The Government’s new Terrorism Bill imposes over-the-top requirements on churches, village halls, cricket clubs and other local venues to carry out ‘risk assessments’ and force volunteers to undergo anti-terrorism training. As with many well-intentioned ‘something must be done’ measures, the cure could end up being worse than the disease, says Andrew Tettenborn in the Spectator.
All premises with a capacity of 100 or more are covered if regularly used for almost any non-domestic purpose whatsoever. That includes business, religion, amusement, sport and study.
This needs to give you pause. Most churches of any size can seat more than 100 – so too can many libraries, museums, art galleries and university lecture halls. So too, for that matter, can numerous church and village halls, not to mention local football or cricket clubs throughout the kingdom, assuming that they have over 100 seats for fans.
The fact that many such institutions are run on a shoestring by volunteers, entirely uncommercially and as a service to one’s fellow man, does not matter. Nor, it seems, is it relevant that most of the time the actual number attending is closer to 20 than 100, as in the case of many churches. All are included.
The duties on these places, while less onerous, would still be substantial. Every single such place faces compulsory registration; a legal requirement to produce a detailed ‘standard terrorism evaluation’ and a need to give compulsory ‘terrorism protection training’ to every single person, volunteer or otherwise, who works there. Any breach of these duties could see an order land from a civil servant to put matters right or an immediate fixed penalty of up to £10,000.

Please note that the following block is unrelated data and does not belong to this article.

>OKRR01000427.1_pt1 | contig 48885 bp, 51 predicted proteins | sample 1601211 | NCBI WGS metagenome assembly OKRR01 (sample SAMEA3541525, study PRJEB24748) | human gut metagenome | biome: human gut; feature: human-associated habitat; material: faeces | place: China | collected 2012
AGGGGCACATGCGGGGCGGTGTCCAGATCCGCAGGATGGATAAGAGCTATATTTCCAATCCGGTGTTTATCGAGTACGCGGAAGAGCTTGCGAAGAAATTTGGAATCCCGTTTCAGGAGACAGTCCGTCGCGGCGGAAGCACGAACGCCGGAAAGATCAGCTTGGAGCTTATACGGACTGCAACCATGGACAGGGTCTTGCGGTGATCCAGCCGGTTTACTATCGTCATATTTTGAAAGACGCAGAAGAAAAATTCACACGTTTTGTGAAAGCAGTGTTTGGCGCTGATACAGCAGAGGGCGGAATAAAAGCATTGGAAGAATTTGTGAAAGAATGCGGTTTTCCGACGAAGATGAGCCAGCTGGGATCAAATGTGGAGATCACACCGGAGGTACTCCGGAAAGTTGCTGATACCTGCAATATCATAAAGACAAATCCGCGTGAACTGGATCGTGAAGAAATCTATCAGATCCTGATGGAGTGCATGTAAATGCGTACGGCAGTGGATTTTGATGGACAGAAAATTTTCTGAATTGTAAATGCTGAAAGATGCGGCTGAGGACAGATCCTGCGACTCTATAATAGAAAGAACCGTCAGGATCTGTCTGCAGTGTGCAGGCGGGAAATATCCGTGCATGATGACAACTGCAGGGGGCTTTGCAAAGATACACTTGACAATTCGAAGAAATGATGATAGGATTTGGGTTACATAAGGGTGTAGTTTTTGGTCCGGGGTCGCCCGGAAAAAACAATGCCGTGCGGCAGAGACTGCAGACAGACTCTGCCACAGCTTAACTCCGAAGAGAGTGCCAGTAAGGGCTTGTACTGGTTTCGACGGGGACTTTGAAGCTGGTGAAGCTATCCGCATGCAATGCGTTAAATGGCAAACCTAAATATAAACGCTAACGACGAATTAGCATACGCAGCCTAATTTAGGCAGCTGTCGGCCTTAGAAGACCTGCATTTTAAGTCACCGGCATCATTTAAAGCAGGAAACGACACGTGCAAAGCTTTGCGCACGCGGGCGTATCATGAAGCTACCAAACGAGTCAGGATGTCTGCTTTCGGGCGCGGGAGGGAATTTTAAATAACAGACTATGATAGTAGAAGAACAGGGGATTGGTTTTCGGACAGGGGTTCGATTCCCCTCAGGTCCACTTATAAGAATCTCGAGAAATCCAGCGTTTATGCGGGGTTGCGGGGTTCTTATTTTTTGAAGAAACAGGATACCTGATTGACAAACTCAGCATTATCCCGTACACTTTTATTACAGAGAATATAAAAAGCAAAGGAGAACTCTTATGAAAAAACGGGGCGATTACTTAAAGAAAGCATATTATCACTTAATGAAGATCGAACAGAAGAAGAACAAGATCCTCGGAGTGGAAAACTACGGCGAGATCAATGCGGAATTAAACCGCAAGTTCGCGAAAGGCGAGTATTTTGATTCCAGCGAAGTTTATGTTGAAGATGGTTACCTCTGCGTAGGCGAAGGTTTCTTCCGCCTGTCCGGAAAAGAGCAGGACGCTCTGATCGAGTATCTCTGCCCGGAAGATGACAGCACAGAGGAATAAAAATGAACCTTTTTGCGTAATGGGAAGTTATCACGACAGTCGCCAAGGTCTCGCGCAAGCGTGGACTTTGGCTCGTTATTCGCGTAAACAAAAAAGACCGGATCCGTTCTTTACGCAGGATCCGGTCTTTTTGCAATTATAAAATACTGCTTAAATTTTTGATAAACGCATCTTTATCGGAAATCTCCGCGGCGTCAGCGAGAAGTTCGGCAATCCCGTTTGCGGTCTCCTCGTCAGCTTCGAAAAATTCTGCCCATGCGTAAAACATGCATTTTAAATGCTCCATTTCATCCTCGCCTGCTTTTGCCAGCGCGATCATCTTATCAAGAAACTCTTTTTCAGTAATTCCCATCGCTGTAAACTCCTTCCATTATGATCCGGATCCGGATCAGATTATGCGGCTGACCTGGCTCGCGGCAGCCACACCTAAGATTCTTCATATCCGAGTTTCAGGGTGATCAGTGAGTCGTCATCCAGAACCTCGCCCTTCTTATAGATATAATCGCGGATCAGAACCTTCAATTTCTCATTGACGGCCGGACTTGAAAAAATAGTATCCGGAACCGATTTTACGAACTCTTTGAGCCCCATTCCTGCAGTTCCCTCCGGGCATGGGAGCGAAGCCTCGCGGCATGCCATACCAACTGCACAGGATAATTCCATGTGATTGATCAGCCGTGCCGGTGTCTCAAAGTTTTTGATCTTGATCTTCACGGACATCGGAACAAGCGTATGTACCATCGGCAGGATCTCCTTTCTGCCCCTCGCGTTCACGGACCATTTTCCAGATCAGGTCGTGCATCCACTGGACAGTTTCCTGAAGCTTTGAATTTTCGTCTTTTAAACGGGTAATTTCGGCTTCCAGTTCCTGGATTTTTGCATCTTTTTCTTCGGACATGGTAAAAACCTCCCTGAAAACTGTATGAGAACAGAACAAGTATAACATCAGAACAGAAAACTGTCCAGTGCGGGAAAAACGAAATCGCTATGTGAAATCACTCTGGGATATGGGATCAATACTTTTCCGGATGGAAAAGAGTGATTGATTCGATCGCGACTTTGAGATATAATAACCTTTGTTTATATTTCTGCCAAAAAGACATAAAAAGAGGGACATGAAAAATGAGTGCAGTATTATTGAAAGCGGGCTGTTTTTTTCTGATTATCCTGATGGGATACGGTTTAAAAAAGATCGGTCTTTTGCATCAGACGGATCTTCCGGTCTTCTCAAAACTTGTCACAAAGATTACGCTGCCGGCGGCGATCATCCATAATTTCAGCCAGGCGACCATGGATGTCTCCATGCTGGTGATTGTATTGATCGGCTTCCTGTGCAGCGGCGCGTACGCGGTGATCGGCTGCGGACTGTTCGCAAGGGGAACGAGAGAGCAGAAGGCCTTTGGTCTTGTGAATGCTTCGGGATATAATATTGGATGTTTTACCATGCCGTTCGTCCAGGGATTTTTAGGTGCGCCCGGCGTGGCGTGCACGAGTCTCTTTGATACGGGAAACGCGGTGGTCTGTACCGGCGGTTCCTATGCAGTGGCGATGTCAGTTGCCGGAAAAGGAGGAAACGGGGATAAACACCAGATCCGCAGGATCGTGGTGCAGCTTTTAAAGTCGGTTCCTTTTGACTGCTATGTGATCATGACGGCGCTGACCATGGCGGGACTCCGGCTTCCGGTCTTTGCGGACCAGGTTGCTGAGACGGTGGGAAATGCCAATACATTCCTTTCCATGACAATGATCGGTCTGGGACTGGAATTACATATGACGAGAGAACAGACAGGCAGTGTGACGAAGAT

If none but a tiny handful of these premises will ever experience terrorism, this sounds like a very big sledge-hammer being used to crack a very small nut. …
If you are thinking of stepping up, it’s hard to see a better way to discourage you than demanding that you sit in a draughty hall to be compulsorily ‘trained’ in anti-terrorism techniques you face an infinitesimal chance of ever having to use. And if the volunteers can’t manage, the fee of a few hundred to have the paperwork professionally seen to might, in many cases, be more than the institution can afford.
Worth reading in full.